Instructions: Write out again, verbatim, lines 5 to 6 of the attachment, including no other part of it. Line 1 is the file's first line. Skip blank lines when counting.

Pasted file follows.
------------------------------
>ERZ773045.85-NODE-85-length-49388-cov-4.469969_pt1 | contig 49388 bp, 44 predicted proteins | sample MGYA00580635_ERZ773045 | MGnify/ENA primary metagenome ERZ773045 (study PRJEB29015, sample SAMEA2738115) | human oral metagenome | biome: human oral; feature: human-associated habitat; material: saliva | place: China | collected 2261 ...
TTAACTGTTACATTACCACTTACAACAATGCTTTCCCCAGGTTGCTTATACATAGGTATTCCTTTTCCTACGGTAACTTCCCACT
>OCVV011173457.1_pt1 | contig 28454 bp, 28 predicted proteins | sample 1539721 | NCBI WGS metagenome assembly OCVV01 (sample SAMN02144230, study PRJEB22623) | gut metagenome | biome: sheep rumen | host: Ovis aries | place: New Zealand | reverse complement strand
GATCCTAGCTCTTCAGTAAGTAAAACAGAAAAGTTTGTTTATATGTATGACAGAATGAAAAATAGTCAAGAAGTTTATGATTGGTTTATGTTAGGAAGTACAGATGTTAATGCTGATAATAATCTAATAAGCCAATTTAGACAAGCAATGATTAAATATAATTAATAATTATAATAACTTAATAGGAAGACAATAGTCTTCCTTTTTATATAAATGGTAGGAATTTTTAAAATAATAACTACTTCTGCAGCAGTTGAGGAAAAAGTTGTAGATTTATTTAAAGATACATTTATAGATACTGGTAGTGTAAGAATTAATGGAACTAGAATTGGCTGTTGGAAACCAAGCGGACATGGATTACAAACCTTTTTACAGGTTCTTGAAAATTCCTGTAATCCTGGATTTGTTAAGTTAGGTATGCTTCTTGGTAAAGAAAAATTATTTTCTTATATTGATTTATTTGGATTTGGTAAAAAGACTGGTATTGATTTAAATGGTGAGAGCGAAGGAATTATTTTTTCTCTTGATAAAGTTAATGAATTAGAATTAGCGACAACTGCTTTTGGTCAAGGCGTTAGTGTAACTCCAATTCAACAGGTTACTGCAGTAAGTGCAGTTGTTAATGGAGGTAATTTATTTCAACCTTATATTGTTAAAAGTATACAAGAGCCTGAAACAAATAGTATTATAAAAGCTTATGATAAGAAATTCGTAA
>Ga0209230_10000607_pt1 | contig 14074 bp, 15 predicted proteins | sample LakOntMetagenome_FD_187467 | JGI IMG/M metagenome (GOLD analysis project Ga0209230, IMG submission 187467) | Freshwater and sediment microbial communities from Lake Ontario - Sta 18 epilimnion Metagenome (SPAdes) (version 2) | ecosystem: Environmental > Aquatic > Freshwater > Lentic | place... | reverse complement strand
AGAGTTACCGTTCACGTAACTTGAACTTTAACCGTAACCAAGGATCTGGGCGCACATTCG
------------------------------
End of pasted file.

>Ga0209230_10000607_pt1 | contig 14074 bp, 15 predicted proteins | sample LakOntMetagenome_FD_187467 | JGI IMG/M metagenome (GOLD analysis project Ga0209230, IMG submission 187467) | Freshwater and sediment microbial communities from Lake Ontario - Sta 18 epilimnion Metagenome (SPAdes) (version 2) | ecosystem: Environmental > Aquatic > Freshwater > Lentic | place... | reverse complement strand
AGAGTTACCGTTCACGTAACTTGAACTTTAACCGTAACCAAGGATCTGGGCGCACATTCG